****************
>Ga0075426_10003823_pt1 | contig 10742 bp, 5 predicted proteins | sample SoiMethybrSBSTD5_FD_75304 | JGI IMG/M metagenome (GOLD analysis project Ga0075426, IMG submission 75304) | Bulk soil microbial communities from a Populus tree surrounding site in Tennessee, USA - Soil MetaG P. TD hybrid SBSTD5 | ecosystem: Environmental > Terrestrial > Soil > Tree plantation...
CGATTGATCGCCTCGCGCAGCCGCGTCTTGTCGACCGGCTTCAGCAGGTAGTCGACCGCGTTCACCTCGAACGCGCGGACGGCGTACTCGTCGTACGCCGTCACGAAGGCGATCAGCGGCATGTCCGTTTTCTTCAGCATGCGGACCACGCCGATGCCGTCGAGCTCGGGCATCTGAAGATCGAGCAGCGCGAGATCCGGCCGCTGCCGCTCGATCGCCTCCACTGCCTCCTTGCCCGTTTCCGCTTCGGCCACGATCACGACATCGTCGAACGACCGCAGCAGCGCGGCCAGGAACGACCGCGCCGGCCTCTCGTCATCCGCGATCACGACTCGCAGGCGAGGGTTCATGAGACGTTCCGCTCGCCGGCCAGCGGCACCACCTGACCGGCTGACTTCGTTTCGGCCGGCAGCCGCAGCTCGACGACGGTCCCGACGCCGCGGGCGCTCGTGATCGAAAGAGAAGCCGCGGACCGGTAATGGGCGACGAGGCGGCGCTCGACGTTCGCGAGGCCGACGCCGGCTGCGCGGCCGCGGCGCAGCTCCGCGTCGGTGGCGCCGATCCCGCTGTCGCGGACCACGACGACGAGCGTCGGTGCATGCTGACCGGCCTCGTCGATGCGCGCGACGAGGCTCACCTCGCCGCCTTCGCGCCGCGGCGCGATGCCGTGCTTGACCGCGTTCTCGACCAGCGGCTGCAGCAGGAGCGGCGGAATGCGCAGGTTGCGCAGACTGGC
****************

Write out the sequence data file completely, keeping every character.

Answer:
>Ga0075426_10003823_pt1 | contig 10742 bp, 5 predicted proteins | sample SoiMethybrSBSTD5_FD_75304 | JGI IMG/M metagenome (GOLD analysis project Ga0075426, IMG submission 75304) | Bulk soil microbial communities from a Populus tree surrounding site in Tennessee, USA - Soil MetaG P. TD hybrid SBSTD5 | ecosystem: Environmental > Terrestrial > Soil > Tree plantation...
CGATTGATCGCCTCGCGCAGCCGCGTCTTGTCGACCGGCTTCAGCAGGTAGTCGACCGCGTTCACCTCGAACGCGCGGACGGCGTACTCGTCGTACGCCGTCACGAAGGCGATCAGCGGCATGTCCGTTTTCTTCAGCATGCGGACCACGCCGATGCCGTCGAGCTCGGGCATCTGAAGATCGAGCAGCGCGAGATCCGGCCGCTGCCGCTCGATCGCCTCCACTGCCTCCTTGCCCGTTTCCGCTTCGGCCACGATCACGACATCGTCGAACGACCGCAGCAGCGCGGCCAGGAACGACCGCGCCGGCCTCTCGTCATCCGCGATCACGACTCGCAGGCGAGGGTTCATGAGACGTTCCGCTCGCCGGCCAGCGGCACCACCTGACCGGCTGACTTCGTTTCGGCCGGCAGCCGCAGCTCGACGACGGTCCCGACGCCGCGGGCGCTCGTGATCGAAAGAGAAGCCGCGGACCGGTAATGGGCGACGAGGCGGCGCTCGACGTTCGCGAGGCCGACGCCGGCTGCGCGGCCGCGGCGCAGCTCCGCGTCGGTGGCGCCGATCCCGCTGTCGCGGACCACGACGACGAGCGTCGGTGCATGCTGACCGGCCTCGTCGATGCGCGCGACGAGGCTCACCTCGCCGCCTTCGCGCCGCGGCGCGATGCCGTGCTTGACCGCGTTCTCGACCAGCGGCTGCAGCAGGAGCGGCGGAATGCGCAGGTTGCGCAGACTGGC